|yogimoorkhanand and k n rao 1984|
K.N. Rao: More important during this period was the Supreme Court case against astrology. A judicial case first started in Madras, and no astrologer went there as a petitioner in person, which the Indian law allows. Fortunately, it was dismissed on initial grounds. There was another case in the Andhra high court and it was also dismissed on initial grounds. South Indians who are said to be proud of their Indian culture never took even the slightest interest in defending astrology. That was the most disgraceful part.
Then, K. Padmanabhaiah, a scientist and a rich man who lost the case in Andhra Pradesh, decided to appeal to the Supreme Court. I personally appealed to astrologers from all over India to file petitions as petitioners in person. They promised they would come and file petitions. This number was 60-80 astrologers. But, when the case was finally admitted, I was the only one. There was no one else from the country. When the case was being called on the merits, again I was the only one. There was not even another astrologer in the audience at the court hearing the case, other than two of my teachers from Bharatiya Vidya Bhavan. You can understand the level of hypocrisy. These people talk about the great rishi tradition of India, but when it actually comes to showing solidarity to fight for astrology not one man came.
I fought this case despite my sickness, since I had not been well after the year 2000. But anyway, by God’s grace, I went and fought it and today astrology is legally protected in the country. Now for the first time in the history of India, astrology is being taught as a regular subject in the university. Over 20 universities are now teaching astrology classes. That is a big achievement. In that sense I have completed my mission. There is nothing left now. At Bharatiya Vidya Bhavan we have a tradition of teaching, a tradition of producing research, a tradition of writing books and publishing them. And all this we have been able to achieve with only a two-day weekend course of maximum three hours per day. That is the most remarkable part. The universities have five-day per week courses at five hours a day and they hardly achieve anything. We have achieved so much. That is God’s will, that is the vision of Moorkhanandji.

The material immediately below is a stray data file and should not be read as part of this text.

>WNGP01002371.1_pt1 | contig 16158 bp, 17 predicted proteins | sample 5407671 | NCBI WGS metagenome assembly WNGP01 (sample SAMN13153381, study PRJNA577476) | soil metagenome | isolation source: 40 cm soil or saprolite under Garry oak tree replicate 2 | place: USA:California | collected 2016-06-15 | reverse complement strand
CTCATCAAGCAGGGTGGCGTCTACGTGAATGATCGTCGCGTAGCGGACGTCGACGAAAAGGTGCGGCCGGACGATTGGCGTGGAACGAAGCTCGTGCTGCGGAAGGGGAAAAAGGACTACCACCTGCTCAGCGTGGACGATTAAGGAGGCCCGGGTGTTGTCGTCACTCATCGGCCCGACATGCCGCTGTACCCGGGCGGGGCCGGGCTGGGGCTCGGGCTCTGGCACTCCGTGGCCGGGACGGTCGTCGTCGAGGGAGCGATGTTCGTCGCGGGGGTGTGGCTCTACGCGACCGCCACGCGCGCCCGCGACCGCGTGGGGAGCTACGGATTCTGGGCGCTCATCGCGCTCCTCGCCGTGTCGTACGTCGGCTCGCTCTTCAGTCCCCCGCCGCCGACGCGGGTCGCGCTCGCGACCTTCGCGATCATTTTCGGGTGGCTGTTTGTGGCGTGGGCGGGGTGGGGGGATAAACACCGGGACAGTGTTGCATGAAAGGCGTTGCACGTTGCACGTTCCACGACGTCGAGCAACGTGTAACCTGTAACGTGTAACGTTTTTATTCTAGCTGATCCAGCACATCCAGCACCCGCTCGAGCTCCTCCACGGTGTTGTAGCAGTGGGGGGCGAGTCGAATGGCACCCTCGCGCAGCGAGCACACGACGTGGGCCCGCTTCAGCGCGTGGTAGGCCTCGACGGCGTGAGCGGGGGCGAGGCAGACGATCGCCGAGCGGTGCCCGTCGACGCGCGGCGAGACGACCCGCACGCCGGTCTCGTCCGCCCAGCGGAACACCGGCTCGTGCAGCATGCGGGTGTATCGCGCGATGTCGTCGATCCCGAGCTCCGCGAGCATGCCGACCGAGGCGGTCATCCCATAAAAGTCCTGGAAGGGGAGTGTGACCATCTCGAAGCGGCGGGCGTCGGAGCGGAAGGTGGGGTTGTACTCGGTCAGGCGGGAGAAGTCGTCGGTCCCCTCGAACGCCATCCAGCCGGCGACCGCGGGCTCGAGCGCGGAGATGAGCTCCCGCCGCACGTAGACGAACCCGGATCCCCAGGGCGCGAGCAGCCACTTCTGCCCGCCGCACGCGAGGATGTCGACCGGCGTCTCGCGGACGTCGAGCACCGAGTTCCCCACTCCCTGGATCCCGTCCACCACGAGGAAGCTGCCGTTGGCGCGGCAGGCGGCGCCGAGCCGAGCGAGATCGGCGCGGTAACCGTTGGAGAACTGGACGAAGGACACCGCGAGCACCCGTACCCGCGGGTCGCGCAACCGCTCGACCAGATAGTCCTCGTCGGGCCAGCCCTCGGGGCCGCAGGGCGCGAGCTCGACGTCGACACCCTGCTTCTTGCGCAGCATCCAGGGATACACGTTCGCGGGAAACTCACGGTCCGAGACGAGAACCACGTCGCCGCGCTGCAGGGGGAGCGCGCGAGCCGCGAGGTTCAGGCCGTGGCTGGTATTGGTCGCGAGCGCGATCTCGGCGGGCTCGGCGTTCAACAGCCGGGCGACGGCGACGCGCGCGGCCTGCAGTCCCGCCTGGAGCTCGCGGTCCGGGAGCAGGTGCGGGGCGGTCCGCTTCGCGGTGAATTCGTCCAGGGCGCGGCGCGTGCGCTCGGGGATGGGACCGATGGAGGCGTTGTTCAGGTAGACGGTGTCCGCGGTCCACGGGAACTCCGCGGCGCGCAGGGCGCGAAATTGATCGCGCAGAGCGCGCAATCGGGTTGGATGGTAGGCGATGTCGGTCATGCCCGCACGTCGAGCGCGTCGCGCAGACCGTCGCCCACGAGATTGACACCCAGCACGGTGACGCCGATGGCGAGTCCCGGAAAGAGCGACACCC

A Fragmented Jyotish Tradition
Vaughn Paul: So this is a cornerstone of your teaching of astrology, this research-based, academic approach. Can you explain more about that?
K.N. Rao: What you must know is that in the year 1834, when the English rule began to introduce English education, they totally destroyed the Sanskrit legacy and tradition in the process. That has not been resurrected till this day. There is no Sanskrit tradition, there is no Sanskrit parampara, there is no astrology tradition, and there is no astrology parampara. The only small rudimentary parampara that still exists is the karmakanda parampara where they do rituals for marriage and other events, etc. Nothing more. Everything the Englishman systematically destroyed by introducing English education. That was the mischief, that was the intention. This can be best understood by what Thomas Babington Macaulay stated in his speech of February 02, 1835, in the British Parliament. Please see this quote:
"I have travelled across the length and breadth of India and I have not seen one person who is a beggar, who is a thief, such wealth I have seen in this country, such high moral values, people of such high caliber, that I do not think we would ever conquer this country, unless we break the very backbone of this nation, which is her spiritual and cultural heritage, and therefore, I propose that we replace her old and ancient education system, her culture, for if the Indians think that all that is foreign and English is good and greater than their own, they will lose their self esteem, their native culture and they will become what we want them, a truly dominated nation."
So what happened was that the educated class, the Brahmins, had taken to western English education quickly, they distinguished themselves, but the Sanskrit tradition, which astrology was traditionally a part of, got destroyed totally. Brahmins who remained in the countryside, and did not have the benefit of an English education, became neglected. They eked out a living out of the fragments of their knowledge of karmakanda and some rudimentary astrology. In both of the National Commissions for Backwards Classes of India (Kaka Kalelkar’s in 1955 and B. P. Mandal’s in 1978), astrologers have been classified as a backward class.
So those of us who are now doing astrology have inherited a fragmented tradition. In the year 1901 we had 10% male literacy and ½% female literacy. Such was the miserable condition. There was never any question of any Jyotish tradition. People make all kinds of claims about Jyotish paramparas, but don’t believe them. It all got destroyed basically. Then, slowly it got revived. Dr. Raman’s grandfather B. Suryanarayan Rao and some others revived it in South India. In Andhra Pradesh, people brought out small booklets in Telegu, the local language. In northern India it was revived in Varanasi, Lucknow, and Bombay. In Lahore they brought out books in Urdu. Slowly they brought them out, but there was no tradition. It was all in fragments. Whatever book I got I read.